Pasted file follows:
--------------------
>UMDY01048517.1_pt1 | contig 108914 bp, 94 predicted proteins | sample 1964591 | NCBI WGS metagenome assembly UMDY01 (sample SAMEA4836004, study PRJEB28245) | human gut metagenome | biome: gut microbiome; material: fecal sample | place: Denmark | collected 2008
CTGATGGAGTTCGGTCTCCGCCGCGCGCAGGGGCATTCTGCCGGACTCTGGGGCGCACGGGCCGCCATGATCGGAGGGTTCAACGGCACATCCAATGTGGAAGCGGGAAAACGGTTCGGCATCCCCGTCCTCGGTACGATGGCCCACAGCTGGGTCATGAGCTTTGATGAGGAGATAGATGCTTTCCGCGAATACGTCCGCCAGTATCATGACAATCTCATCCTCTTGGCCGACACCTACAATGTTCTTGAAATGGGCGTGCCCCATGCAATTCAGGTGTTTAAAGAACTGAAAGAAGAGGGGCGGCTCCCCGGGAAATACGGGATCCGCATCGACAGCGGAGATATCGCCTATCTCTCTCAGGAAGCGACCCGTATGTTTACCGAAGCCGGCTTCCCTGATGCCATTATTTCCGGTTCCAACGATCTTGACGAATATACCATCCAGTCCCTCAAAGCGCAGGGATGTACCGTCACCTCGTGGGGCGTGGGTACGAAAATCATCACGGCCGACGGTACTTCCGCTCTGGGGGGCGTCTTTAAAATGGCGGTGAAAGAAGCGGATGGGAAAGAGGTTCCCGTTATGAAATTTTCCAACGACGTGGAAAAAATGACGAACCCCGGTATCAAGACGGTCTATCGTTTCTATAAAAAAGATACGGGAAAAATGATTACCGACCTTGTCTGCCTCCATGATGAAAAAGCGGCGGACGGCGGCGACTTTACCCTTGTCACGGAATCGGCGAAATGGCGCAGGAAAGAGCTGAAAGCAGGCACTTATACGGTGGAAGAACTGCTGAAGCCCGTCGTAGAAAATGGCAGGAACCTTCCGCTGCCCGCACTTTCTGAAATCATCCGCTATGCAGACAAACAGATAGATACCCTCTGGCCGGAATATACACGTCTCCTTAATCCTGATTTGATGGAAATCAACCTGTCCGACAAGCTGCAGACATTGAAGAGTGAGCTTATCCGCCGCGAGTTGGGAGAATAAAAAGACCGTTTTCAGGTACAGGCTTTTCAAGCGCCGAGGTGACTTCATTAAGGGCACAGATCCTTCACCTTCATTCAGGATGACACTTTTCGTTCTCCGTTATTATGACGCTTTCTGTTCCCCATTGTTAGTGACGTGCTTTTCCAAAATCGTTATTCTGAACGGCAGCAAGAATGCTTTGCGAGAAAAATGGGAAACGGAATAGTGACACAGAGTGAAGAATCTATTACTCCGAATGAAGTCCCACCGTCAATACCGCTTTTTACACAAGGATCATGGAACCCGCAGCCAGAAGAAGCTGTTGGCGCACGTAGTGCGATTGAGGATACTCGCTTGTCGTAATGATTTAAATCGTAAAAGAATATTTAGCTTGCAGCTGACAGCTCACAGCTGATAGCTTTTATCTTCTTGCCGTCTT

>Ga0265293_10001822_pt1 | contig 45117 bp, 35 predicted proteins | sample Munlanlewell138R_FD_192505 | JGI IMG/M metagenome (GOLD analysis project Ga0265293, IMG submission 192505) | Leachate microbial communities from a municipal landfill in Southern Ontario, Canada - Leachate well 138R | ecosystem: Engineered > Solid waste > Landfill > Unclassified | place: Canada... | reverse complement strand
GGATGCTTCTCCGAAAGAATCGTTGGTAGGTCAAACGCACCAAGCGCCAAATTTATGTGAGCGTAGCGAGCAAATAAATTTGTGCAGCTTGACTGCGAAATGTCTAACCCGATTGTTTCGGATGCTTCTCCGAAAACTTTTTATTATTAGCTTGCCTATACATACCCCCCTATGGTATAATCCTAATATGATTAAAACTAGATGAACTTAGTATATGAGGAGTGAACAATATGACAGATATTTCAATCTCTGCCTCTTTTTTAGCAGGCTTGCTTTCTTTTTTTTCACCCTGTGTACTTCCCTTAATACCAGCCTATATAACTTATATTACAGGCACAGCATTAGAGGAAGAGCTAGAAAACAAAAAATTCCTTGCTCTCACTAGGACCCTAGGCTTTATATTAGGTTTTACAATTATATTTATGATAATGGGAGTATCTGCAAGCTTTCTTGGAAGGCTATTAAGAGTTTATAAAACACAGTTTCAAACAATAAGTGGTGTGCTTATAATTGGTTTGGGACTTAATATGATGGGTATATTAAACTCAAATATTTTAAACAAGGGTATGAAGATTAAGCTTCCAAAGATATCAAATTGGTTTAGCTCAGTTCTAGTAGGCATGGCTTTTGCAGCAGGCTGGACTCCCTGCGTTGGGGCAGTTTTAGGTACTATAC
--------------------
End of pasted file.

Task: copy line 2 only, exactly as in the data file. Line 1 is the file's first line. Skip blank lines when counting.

CTGATGGAGTTCGGTCTCCGCCGCGCGCAGGGGCATTCTGCCGGACTCTGGGGCGCACGGGCCGCCATGATCGGAGGGTTCAACGGCACATCCAATGTGGAAGCGGGAAAACGGTTCGGCATCCCCGTCCTCGGTACGATGGCCCACAGCTGGGTCATGAGCTTTGATGAGGAGATAGATGCTTTCCGCGAATACGTCCGCCAGTATCATGACAATCTCATCCTCTTGGCCGACACCTACAATGTTCTTGAAATGGGCGTGCCCCATGCAATTCAGGTGTTTAAAGAACTGAAAGAAGAGGGGCGGCTCCCCGGGAAATACGGGATCCGCATCGACAGCGGAGATATCGCCTATCTCTCTCAGGAAGCGACCCGTATGTTTACCGAAGCCGGCTTCCCTGATGCCATTATTTCCGGTTCCAACGATCTTGACGAATATACCATCCAGTCCCTCAAAGCGCAGGGATGTACCGTCACCTCGTGGGGCGTGGGTACGAAAATCATCACGGCCGACGGTACTTCCGCTCTGGGGGGCGTCTTTAAAATGGCGGTGAAAGAAGCGGATGGGAAAGAGGTTCCCGTTATGAAATTTTCCAACGACGTGGAAAAAATGACGAACCCCGGTATCAAGACGGTCTATCGTTTCTATAAAAAAGATACGGGAAAAATGATTACCGACCTTGTCTGCCTCCATGATGAAAAAGCGGCGGACGGCGGCGACTTTACCCTTGTCACGGAATCGGCGAAATGGCGCAGGAAAGAGCTGAAAGCAGGCACTTATACGGTGGAAGAACTGCTGAAGCCCGTCGTAGAAAATGGCAGGAACCTTCCGCTGCCCGCACTTTCTGAAATCATCCGCTATGCAGACAAACAGATAGATACCCTCTGGCCGGAATATACACGTCTCCTTAATCCTGATTTGATGGAAATCAACCTGTCCGACAAGCTGCAGACATTGAAGAGTGAGCTTATCCGCCGCGAGTTGGGAGAATAAAAAGACCGTTTTCAGGTACAGGCTTTTCAAGCGCCGAGGTGACTTCATTAAGGGCACAGATCCTTCACCTTCATTCAGGATGACACTTTTCGTTCTCCGTTATTATGACGCTTTCTGTTCCCCATTGTTAGTGACGTGCTTTTCCAAAATCGTTATTCTGAACGGCAGCAAGAATGCTTTGCGAGAAAAATGGGAAACGGAATAGTGACACAGAGTGAAGAATCTATTACTCCGAATGAAGTCCCACCGTCAATACCGCTTTTTACACAAGGATCATGGAACCCGCAGCCAGAAGAAGCTGTTGGCGCACGTAGTGCGATTGAGGATACTCGCTTGTCGTAATGATTTAAATCGTAAAAGAATATTTAGCTTGCAGCTGACAGCTCACAGCTGATAGCTTTTATCTTCTTGCCGTCTT